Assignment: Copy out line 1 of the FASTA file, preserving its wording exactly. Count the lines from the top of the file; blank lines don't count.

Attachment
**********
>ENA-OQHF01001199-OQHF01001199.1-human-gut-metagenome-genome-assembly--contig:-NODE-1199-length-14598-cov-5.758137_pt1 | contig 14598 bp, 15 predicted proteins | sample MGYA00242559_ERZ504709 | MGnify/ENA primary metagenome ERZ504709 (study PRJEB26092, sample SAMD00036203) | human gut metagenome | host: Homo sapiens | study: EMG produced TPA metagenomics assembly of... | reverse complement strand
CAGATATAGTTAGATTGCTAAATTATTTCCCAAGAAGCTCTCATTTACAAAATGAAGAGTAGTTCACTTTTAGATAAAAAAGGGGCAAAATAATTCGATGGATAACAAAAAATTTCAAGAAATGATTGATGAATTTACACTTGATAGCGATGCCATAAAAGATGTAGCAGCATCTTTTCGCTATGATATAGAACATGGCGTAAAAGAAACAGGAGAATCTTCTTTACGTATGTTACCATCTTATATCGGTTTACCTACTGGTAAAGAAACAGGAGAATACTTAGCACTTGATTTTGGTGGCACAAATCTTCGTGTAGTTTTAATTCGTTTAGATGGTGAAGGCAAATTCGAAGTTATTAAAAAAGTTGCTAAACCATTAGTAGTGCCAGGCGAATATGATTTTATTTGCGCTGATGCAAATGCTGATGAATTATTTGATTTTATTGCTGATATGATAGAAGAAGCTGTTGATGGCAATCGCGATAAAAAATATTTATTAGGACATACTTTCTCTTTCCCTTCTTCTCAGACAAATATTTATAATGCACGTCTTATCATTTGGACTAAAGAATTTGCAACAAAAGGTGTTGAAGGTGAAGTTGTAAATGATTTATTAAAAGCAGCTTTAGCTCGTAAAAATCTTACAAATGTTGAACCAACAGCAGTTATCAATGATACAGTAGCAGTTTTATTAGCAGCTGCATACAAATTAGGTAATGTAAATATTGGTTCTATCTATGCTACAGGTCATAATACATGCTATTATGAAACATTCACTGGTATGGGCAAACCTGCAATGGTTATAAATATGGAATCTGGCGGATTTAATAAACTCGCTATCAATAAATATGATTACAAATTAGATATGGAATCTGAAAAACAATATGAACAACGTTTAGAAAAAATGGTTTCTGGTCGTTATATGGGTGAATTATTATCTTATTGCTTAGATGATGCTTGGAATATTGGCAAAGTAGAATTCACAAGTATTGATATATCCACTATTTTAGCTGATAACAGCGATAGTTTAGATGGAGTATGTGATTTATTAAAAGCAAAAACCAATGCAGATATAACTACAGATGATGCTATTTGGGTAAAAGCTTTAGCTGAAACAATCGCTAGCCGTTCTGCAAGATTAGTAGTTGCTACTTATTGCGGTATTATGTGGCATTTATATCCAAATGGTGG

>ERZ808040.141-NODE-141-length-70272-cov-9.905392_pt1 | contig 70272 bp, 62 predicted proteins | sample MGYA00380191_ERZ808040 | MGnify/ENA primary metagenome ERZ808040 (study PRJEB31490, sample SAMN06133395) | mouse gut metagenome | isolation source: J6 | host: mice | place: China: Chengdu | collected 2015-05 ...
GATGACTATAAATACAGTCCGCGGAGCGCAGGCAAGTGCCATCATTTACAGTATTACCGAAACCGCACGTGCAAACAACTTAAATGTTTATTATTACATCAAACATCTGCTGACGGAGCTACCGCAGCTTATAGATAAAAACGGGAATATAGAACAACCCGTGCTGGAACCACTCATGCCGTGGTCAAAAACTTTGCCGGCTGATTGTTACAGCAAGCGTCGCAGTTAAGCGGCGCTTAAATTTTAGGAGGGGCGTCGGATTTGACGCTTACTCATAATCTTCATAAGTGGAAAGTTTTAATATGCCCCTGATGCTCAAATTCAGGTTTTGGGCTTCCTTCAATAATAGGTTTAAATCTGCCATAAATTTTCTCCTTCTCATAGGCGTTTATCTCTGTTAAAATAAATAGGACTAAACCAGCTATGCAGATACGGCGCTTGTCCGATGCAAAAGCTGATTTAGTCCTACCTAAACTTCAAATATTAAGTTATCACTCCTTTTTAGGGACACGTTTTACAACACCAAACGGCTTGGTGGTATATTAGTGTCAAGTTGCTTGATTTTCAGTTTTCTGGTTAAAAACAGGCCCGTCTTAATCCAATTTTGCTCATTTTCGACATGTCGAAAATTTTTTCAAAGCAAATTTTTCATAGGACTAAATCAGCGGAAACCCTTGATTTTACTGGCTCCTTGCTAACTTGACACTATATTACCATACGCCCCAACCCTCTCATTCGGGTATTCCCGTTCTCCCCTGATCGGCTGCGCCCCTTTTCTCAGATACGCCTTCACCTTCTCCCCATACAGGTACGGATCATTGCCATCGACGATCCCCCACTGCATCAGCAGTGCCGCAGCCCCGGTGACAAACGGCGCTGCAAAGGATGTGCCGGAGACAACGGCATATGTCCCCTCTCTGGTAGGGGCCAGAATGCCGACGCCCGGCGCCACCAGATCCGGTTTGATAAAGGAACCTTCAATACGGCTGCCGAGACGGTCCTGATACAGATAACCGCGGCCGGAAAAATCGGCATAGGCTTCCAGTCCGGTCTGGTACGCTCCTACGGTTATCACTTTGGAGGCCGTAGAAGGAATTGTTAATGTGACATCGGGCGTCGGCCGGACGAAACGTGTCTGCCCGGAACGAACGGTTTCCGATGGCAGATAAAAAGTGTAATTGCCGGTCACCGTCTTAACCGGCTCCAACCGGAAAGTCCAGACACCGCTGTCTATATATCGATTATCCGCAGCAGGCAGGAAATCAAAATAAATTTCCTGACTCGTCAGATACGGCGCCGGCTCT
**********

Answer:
>ENA-OQHF01001199-OQHF01001199.1-human-gut-metagenome-genome-assembly--contig:-NODE-1199-length-14598-cov-5.758137_pt1 | contig 14598 bp, 15 predicted proteins | sample MGYA00242559_ERZ504709 | MGnify/ENA primary metagenome ERZ504709 (study PRJEB26092, sample SAMD00036203) | human gut metagenome | host: Homo sapiens | study: EMG produced TPA metagenomics assembly of... | reverse complement strand